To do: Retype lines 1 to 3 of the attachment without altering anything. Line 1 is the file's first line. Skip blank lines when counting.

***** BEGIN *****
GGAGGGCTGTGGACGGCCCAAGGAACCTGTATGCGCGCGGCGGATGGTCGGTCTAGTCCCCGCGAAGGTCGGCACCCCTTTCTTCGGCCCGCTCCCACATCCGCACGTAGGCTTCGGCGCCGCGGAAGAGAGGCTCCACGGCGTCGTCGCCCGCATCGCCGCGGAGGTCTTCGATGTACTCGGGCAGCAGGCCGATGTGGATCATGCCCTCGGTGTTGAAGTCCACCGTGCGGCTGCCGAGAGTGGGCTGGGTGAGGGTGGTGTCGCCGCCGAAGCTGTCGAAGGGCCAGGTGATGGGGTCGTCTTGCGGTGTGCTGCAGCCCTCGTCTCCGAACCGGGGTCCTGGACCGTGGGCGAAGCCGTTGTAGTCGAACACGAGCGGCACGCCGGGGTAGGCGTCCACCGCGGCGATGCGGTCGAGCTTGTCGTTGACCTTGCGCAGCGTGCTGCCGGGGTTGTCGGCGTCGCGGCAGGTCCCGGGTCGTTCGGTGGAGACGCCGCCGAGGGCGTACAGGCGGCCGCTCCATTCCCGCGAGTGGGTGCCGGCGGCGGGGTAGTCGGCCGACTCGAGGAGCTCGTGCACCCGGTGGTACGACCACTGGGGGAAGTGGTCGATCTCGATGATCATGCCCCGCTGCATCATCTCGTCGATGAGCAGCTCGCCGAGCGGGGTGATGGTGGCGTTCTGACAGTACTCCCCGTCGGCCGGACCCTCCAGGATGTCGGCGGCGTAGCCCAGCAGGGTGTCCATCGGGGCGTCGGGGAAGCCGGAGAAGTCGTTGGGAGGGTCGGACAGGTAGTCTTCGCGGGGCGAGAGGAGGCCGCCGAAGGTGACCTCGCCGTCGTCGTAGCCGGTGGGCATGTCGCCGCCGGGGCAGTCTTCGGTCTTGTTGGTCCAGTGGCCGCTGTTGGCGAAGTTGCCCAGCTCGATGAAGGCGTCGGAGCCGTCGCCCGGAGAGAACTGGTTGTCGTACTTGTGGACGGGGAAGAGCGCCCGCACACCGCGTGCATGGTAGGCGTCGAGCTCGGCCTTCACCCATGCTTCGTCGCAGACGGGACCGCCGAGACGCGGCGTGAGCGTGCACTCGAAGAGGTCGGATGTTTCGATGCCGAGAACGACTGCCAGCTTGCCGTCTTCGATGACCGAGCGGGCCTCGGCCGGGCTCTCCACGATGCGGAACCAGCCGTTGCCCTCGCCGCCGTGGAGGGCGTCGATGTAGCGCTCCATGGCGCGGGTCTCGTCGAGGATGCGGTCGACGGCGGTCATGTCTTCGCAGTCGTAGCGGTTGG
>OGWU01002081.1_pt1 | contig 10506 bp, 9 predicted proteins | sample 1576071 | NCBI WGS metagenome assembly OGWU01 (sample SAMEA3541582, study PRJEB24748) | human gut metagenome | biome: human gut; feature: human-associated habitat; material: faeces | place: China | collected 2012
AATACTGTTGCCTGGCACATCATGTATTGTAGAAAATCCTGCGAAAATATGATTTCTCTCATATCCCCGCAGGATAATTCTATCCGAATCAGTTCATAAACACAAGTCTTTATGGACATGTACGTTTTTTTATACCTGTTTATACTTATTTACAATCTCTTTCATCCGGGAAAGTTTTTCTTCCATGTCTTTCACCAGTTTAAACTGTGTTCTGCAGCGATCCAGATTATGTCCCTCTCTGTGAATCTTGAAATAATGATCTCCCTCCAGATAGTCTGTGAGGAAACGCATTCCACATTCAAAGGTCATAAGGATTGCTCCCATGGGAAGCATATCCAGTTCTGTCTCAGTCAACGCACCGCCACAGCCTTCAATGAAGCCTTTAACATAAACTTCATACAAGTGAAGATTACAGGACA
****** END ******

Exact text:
GGAGGGCTGTGGACGGCCCAAGGAACCTGTATGCGCGCGGCGGATGGTCGGTCTAGTCCCCGCGAAGGTCGGCACCCCTTTCTTCGGCCCGCTCCCACATCCGCACGTAGGCTTCGGCGCCGCGGAAGAGAGGCTCCACGGCGTCGTCGCCCGCATCGCCGCGGAGGTCTTCGATGTACTCGGGCAGCAGGCCGATGTGGATCATGCCCTCGGTGTTGAAGTCCACCGTGCGGCTGCCGAGAGTGGGCTGGGTGAGGGTGGTGTCGCCGCCGAAGCTGTCGAAGGGCCAGGTGATGGGGTCGTCTTGCGGTGTGCTGCAGCCCTCGTCTCCGAACCGGGGTCCTGGACCGTGGGCGAAGCCGTTGTAGTCGAACACGAGCGGCACGCCGGGGTAGGCGTCCACCGCGGCGATGCGGTCGAGCTTGTCGTTGACCTTGCGCAGCGTGCTGCCGGGGTTGTCGGCGTCGCGGCAGGTCCCGGGTCGTTCGGTGGAGACGCCGCCGAGGGCGTACAGGCGGCCGCTCCATTCCCGCGAGTGGGTGCCGGCGGCGGGGTAGTCGGCCGACTCGAGGAGCTCGTGCACCCGGTGGTACGACCACTGGGGGAAGTGGTCGATCTCGATGATCATGCCCCGCTGCATCATCTCGTCGATGAGCAGCTCGCCGAGCGGGGTGATGGTGGCGTTCTGACAGTACTCCCCGTCGGCCGGACCCTCCAGGATGTCGGCGGCGTAGCCCAGCAGGGTGTCCATCGGGGCGTCGGGGAAGCCGGAGAAGTCGTTGGGAGGGTCGGACAGGTAGTCTTCGCGGGGCGAGAGGAGGCCGCCGAAGGTGACCTCGCCGTCGTCGTAGCCGGTGGGCATGTCGCCGCCGGGGCAGTCTTCGGTCTTGTTGGTCCAGTGGCCGCTGTTGGCGAAGTTGCCCAGCTCGATGAAGGCGTCGGAGCCGTCGCCCGGAGAGAACTGGTTGTCGTACTTGTGGACGGGGAAGAGCGCCCGCACACCGCGTGCATGGTAGGCGTCGAGCTCGGCCTTCACCCATGCTTCGTCGCAGACGGGACCGCCGAGACGCGGCGTGAGCGTGCACTCGAAGAGGTCGGATGTTTCGATGCCGAGAACGACTGCCAGCTTGCCGTCTTCGATGACCGAGCGGGCCTCGGCCGGGCTCTCCACGATGCGGAACCAGCCGTTGCCCTCGCCGCCGTGGAGGGCGTCGATGTAGCGCTCCATGGCGCGGGTCTCGTCGAGGATGCGGTCGACGGCGGTCATGTCTTCGCAGTCGTAGCGGTTGG
>OGWU01002081.1_pt1 | contig 10506 bp, 9 predicted proteins | sample 1576071 | NCBI WGS metagenome assembly OGWU01 (sample SAMEA3541582, study PRJEB24748) | human gut metagenome | biome: human gut; feature: human-associated habitat; material: faeces | place: China | collected 2012
AATACTGTTGCCTGGCACATCATGTATTGTAGAAAATCCTGCGAAAATATGATTTCTCTCATATCCCCGCAGGATAATTCTATCCGAATCAGTTCATAAACACAAGTCTTTATGGACATGTACGTTTTTTTATACCTGTTTATACTTATTTACAATCTCTTTCATCCGGGAAAGTTTTTCTTCCATGTCTTTCACCAGTTTAAACTGTGTTCTGCAGCGATCCAGATTATGTCCCTCTCTGTGAATCTTGAAATAATGATCTCCCTCCAGATAGTCTGTGAGGAAACGCATTCCACATTCAAAGGTCATAAGGATTGCTCCCATGGGAAGCATATCCAGTTCTGTCTCAGTCAACGCACCGCCACAGCCTTCAATGAAGCCTTTAACATAAACTTCATACAAGTGAAGATTACAGGACA